The entertainment industry is synonymous with packed production sets, bustling editing rooms, and star-studded red-carpet premieres. However, in the face of the current global pandemic, the industry has seen an upheaval of norms. Changes arising from technological innovations and shifts in practices have left students and young professionals with unease and questions such as, “how do you land your first internship” and “what are the most effective ways to network in a digitized world?”
In a career panel hosted by The Pollack Group representatives President Stefan Pollack and Vice President Jackie Liu, in partnership with the USC Annenberg School for Communication and Journalism, as well as top professionals in the entertainment industry. All shared their insights. Panelists included Katrina Wan, CEO and founder of Katrina Wan PR; Shawn Smith, director of global communications and publicity at Warner Brothers; and Jason Magner, senior vice president at Rogers & Cowan stPMK. Check out the panelists’ notable and thought-provoking takeaways about the entertainment industry and hiring in “the new normal.”
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In light of the pandemic, the panelists shared examples of what they saw to be positive changes. “It definitely has changed things, especially in a business where networking is paramount to success,” Magner said. He noted that the switch to video conferencing has accelerated meeting efficiency.
Smith reflected on Warner Brothers’ innovative experiential marketing initiatives. “Our incredible marketing team last year came up with the idea to host the first-ever global virtual fan experience,” she said. “It really challenged our team to come up with other ways to talk to our fans and share content.” Wan added that film PR pivoted quickly and successfully to virtual events like drive-thru screenings, finding new ways to reach audiences. She added that she believes Zoom will continue to be an important tool for press junkets and global interviews.
Speaking to students and young professionals who are beginning their job search, the panelists identified qualifications they seek in top candidates. As expected, great writing and other fundamental skills are still a priority. “It is certainly super important from an education standpoint to have those basic building blocks coming into an agency,” Magner said, adding that the ability to network is also crucial.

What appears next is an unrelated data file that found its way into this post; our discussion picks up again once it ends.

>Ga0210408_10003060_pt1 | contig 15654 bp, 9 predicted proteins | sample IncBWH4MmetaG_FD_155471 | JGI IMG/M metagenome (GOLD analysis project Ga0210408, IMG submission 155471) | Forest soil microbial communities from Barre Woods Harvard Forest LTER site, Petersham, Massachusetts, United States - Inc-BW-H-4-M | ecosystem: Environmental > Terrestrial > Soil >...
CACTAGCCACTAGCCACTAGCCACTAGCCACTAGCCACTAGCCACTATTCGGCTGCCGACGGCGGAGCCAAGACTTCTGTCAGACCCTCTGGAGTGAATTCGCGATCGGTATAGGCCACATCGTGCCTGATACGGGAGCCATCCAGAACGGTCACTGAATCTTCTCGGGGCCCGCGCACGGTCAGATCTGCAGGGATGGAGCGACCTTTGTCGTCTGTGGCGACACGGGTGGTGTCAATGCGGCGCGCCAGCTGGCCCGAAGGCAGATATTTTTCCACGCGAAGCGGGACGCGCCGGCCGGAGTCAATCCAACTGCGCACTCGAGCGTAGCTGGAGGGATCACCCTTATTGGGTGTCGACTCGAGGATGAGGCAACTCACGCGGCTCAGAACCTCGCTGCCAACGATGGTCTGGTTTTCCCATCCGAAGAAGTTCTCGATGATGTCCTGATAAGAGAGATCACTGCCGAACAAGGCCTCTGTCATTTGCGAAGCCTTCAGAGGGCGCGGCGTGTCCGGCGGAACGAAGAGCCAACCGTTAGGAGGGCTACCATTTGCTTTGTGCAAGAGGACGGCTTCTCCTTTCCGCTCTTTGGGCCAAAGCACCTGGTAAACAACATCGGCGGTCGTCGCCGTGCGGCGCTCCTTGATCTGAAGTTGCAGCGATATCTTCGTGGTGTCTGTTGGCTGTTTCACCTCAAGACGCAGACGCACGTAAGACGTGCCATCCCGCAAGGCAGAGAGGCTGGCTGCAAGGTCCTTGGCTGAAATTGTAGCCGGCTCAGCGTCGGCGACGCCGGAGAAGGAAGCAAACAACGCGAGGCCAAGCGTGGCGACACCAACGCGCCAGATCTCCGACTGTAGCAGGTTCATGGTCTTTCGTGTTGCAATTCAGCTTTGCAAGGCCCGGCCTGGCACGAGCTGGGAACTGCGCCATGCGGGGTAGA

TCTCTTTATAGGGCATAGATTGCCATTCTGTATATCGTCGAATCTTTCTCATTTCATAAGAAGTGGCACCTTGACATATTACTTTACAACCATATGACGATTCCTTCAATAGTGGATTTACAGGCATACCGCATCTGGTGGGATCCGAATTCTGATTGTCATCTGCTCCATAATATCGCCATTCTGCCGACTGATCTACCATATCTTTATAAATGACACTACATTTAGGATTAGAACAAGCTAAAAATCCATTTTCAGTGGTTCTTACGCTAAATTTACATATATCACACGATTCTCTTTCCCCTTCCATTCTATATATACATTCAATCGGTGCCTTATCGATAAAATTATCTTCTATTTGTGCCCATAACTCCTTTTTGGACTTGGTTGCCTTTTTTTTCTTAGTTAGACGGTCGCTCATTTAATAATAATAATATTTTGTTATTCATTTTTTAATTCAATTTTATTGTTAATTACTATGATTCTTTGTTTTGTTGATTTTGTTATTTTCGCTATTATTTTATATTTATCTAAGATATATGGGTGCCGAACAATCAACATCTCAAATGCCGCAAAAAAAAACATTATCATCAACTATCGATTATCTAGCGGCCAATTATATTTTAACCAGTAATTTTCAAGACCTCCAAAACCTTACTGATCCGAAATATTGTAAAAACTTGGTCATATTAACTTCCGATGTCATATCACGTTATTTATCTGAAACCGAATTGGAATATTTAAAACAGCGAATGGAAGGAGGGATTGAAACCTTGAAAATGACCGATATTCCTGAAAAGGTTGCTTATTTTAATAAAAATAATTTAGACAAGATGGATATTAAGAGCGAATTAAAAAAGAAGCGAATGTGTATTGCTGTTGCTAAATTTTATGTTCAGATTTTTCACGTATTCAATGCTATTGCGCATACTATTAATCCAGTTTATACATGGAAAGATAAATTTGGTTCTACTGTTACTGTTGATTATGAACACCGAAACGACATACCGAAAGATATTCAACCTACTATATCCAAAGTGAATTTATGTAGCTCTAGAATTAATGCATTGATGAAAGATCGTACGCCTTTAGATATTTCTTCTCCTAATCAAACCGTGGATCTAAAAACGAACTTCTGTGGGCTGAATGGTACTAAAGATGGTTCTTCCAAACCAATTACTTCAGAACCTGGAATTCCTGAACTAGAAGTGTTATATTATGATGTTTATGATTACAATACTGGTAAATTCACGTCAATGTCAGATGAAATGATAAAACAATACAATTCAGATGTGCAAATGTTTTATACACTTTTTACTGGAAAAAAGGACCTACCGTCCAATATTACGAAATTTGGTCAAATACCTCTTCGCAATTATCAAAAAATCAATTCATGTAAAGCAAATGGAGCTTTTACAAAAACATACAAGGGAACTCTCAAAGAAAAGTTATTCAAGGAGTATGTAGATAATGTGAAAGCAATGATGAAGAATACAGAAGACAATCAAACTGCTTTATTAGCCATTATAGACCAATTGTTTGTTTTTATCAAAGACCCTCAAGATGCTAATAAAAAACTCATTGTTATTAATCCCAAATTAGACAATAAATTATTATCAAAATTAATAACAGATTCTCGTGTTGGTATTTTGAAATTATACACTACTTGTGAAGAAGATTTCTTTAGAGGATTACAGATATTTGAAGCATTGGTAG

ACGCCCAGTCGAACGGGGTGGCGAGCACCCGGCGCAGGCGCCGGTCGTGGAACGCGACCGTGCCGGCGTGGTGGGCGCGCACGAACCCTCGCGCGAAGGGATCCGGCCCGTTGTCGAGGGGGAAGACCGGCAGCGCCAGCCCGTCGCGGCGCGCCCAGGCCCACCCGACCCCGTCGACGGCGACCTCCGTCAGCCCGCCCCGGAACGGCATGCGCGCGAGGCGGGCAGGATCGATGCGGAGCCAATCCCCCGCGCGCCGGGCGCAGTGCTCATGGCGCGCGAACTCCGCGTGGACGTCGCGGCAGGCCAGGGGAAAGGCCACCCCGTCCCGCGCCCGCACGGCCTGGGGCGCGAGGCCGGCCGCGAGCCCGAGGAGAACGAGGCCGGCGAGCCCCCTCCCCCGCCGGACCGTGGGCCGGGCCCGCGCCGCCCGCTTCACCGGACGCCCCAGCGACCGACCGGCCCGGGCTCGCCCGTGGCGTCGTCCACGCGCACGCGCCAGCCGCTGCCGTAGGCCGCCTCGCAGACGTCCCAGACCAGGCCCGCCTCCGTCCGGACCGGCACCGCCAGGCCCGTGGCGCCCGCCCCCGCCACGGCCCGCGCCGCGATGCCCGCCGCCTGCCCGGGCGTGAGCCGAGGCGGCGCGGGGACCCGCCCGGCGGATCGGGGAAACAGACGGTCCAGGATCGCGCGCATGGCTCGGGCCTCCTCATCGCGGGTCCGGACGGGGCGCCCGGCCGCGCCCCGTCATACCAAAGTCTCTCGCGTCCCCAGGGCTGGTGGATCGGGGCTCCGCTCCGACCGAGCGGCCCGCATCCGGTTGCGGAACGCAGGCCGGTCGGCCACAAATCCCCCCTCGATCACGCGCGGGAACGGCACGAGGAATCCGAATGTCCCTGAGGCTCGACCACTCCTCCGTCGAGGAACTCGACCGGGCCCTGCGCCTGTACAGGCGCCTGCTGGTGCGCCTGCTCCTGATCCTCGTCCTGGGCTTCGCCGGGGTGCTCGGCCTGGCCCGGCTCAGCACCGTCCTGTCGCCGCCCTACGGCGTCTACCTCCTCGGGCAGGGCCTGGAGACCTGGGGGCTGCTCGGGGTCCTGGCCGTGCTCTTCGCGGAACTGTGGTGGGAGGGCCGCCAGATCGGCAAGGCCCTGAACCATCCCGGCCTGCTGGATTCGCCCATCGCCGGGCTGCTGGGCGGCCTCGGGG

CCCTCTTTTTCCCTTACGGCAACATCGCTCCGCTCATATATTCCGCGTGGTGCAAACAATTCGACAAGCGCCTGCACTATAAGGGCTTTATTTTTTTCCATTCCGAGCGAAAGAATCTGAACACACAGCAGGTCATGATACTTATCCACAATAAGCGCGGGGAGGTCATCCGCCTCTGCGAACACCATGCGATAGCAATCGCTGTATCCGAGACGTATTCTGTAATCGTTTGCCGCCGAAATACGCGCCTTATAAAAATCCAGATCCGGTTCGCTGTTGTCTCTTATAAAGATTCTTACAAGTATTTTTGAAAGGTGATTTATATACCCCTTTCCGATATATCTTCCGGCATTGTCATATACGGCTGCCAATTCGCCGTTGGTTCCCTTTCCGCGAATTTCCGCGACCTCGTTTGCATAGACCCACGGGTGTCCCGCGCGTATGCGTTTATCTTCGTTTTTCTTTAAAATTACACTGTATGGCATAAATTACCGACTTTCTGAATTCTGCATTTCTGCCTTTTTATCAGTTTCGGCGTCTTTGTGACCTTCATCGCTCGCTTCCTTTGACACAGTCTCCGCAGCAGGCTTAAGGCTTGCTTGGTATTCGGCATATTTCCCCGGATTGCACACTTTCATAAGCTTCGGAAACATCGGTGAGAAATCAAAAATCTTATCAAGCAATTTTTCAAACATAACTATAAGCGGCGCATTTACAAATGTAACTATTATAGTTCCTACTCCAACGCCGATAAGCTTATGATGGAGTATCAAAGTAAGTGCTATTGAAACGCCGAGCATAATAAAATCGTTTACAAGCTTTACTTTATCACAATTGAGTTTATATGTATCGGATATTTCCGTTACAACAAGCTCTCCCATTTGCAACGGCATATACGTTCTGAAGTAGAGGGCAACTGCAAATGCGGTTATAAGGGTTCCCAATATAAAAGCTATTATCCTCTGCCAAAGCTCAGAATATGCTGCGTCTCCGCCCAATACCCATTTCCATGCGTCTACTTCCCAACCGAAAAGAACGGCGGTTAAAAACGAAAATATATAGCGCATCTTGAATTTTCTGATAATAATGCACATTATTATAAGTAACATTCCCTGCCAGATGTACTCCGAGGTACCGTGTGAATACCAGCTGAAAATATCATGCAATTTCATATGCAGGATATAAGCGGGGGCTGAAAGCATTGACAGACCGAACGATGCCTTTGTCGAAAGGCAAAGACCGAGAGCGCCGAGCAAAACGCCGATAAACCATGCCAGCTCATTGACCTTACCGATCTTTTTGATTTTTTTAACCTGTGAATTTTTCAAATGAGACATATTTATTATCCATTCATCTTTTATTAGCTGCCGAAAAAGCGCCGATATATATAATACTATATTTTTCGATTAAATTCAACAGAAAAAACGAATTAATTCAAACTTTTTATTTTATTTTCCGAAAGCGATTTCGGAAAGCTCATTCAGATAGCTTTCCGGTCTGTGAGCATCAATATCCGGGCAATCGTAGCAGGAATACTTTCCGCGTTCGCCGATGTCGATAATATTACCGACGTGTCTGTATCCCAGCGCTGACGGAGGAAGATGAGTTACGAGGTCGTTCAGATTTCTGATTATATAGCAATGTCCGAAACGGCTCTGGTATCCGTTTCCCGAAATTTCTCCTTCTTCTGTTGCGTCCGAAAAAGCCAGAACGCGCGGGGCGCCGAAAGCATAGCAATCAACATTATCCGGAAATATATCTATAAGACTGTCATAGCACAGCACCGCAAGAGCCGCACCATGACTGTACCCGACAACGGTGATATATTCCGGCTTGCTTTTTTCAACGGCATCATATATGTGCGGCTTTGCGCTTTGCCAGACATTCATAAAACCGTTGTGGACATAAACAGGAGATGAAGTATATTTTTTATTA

“Be a strong writer, a strategic thinker and creative,” Smith added. She also advised applicants to research the vast opportunities studios offer beyond publicity.
According to Wan, reputation can be a key differentiator in the hiring process. “Your recommendation is what is going to get you through the door,” she said. “The people vouching for you are the people who are going to take you all the way to the top.” In addition, sharing a unique point of view can help candidates stand out. “Ninety percent of people who walk in say ‘I’m passionate about entertainment,’” Wan added. “Be very specific and tailor it to that job so they know you’re serious.”
On the topic of cover letters, the panelists generally agreed that they are less important today than before. Incorporating keywords relevant to the job description can aid with preliminary computer screening, but the general sentiment from the panel was that cover letters alone will not secure a position.
In the wake of new social media platforms, unique job opportunities are emerging. “There’s always something new, so it is helpful for you to know what those platforms are and how they can be a part of a PR marketing campaign because that is becoming more integrated now,” Smith said. She also encouraged job seekers to look at social media platforms from a business perspective, noting how she loves to study what other brands and competitors are doing, and observe how they leverage their influence.
Magner highlighted the use of AR and VR technologies to meet the increasing demand to produce remotely. In addition, evaluating the viability of NFTs and cryptocurrency, could create opportunities to finance productions in the future. Creating unique at-home viewing experiences outside of computers or traditional flat-screens, is also under consideration, he noted.
For international students and young professionals seeking job opportunities, the panelists identified the need for globalized workers. “We are getting a lot of opportunities now for international media conglomerates,” Magner said.
“For Warner Brothers, we are a global entertainment company so that’s actually really valuable,” Smith said. “If I had someone on my team that was bilingual or multilingual, that would be a big benefit to me.”
For students starting out in the entertainment industry without contacts, the panelists offered networking advice. “I want to give a shoutout to professional organizations,” Smith said, noting their usefulness for those hoping to break into the industry. She also emphasized the importance of cultivating and maintaining authentic connections with new contacts. “Be kind to people because you are going to come across those same people in some way, shape or form,” she said.
Whereas working and networking in the PR industry before typically meant placing a lot of phone calls, social media and email are now our preferred primary communication tools. Wan reiterated Smith’s emphasis on creating authentic connections with people considering increasingly digitized, and impersonal, networking.
“In terms of connections, 90% of this is showing up and being present and eager,” Pollack said. “It’s so important to make relevant connections that are meaningful and that you can take as reference points. It’s all about the entry point and who referred you in.”